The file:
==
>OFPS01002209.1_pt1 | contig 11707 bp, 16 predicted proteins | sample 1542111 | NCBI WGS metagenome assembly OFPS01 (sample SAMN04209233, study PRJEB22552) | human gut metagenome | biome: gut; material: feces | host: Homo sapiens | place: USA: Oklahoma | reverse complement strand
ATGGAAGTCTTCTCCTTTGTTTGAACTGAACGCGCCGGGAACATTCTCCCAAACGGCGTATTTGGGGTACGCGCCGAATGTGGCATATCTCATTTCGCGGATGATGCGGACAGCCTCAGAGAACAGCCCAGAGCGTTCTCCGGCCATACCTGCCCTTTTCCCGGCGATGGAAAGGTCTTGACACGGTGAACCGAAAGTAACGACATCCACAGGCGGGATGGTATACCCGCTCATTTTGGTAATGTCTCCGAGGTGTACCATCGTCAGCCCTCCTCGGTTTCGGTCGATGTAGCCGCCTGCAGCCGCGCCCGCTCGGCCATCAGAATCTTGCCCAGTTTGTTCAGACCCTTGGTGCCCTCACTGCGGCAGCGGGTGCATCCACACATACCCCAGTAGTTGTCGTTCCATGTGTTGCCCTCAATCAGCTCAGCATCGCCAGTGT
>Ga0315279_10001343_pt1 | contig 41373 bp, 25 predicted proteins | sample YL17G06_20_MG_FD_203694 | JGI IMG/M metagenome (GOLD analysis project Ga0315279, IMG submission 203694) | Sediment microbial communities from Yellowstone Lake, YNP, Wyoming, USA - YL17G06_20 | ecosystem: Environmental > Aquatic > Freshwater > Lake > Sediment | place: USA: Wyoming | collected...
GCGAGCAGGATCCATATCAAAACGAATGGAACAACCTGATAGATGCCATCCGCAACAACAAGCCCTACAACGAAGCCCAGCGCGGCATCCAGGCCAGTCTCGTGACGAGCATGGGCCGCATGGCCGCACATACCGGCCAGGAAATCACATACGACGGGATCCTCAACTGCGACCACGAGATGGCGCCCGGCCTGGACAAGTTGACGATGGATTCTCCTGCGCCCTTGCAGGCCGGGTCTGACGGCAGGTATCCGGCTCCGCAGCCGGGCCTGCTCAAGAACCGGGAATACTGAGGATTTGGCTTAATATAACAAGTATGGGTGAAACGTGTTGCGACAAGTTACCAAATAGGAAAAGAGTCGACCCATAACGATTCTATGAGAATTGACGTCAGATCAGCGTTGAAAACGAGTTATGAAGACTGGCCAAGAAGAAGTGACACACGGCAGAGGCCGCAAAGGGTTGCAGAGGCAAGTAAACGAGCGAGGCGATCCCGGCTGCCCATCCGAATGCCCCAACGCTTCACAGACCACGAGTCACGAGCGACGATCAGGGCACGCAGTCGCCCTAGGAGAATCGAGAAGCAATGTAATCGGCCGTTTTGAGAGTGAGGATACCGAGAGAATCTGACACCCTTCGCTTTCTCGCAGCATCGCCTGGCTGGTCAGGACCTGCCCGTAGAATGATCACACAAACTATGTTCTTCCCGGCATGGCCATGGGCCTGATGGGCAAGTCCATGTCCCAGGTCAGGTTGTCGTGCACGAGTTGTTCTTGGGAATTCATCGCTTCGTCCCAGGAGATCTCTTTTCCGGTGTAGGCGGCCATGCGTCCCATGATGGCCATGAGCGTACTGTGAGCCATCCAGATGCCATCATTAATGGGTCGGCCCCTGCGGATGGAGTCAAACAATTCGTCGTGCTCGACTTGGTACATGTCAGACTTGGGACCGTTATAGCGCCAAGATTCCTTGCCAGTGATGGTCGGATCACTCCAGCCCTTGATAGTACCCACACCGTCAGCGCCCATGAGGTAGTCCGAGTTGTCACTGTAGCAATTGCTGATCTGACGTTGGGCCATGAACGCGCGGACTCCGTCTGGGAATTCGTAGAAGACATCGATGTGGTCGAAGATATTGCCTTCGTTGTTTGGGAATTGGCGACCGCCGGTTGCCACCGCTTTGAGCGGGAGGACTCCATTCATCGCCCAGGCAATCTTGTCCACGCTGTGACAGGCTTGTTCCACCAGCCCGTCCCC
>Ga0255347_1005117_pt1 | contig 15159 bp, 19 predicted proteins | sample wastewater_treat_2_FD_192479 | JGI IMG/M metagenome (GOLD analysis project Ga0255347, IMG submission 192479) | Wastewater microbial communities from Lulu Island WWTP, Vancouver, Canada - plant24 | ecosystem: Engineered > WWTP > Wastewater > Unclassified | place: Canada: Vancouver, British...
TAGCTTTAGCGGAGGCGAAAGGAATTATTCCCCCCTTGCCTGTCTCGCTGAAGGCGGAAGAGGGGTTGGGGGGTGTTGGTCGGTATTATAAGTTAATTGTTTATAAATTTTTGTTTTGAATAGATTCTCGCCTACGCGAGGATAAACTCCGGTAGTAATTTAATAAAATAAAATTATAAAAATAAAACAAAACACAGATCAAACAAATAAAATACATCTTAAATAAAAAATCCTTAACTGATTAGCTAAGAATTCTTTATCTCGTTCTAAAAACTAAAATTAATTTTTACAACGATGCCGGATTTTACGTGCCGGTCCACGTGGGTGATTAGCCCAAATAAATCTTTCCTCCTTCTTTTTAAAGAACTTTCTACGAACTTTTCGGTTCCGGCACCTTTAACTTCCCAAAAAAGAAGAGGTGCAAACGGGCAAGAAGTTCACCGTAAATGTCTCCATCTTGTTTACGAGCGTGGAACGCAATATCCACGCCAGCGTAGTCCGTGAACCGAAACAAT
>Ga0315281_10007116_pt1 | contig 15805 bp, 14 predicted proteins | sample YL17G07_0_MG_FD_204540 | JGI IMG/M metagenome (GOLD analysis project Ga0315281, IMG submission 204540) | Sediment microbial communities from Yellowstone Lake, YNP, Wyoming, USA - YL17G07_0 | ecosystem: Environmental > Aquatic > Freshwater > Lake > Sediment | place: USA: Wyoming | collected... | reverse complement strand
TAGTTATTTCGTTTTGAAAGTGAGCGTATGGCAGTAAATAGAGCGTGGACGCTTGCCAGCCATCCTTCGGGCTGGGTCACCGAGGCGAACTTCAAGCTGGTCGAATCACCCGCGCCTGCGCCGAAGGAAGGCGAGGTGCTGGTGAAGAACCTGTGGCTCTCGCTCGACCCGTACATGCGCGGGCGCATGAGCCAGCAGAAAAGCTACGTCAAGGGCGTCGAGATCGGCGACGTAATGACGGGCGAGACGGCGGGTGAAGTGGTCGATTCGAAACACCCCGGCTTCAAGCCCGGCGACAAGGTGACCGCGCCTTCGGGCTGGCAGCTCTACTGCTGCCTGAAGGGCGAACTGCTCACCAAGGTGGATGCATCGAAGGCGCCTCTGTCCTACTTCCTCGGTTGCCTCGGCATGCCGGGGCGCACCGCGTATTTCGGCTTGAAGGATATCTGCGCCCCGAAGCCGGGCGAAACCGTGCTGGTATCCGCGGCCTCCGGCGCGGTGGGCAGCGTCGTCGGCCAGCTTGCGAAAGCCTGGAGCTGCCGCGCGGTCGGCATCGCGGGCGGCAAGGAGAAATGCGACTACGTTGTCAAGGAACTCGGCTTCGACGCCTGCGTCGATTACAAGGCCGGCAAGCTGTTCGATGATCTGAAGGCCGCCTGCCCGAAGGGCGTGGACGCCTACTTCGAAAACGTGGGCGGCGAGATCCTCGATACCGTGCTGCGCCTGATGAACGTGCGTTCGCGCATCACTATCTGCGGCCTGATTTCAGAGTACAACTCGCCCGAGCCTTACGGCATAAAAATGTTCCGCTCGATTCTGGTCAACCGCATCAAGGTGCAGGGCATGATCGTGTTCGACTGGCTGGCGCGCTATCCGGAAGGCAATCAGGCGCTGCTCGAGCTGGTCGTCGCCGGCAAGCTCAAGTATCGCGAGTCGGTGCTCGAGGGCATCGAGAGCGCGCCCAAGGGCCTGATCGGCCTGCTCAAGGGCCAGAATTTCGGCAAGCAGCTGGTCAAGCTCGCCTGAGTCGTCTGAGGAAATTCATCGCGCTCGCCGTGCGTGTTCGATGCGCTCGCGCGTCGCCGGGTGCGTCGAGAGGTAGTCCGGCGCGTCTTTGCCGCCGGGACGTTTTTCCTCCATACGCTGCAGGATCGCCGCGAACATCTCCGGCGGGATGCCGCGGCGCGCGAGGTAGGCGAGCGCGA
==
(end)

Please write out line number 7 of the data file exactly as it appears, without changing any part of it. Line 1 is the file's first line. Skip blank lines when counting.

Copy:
>Ga0315281_10007116_pt1 | contig 15805 bp, 14 predicted proteins | sample YL17G07_0_MG_FD_204540 | JGI IMG/M metagenome (GOLD analysis project Ga0315281, IMG submission 204540) | Sediment microbial communities from Yellowstone Lake, YNP, Wyoming, USA - YL17G07_0 | ecosystem: Environmental > Aquatic > Freshwater > Lake > Sediment | place: USA: Wyoming | collected... | reverse complement strand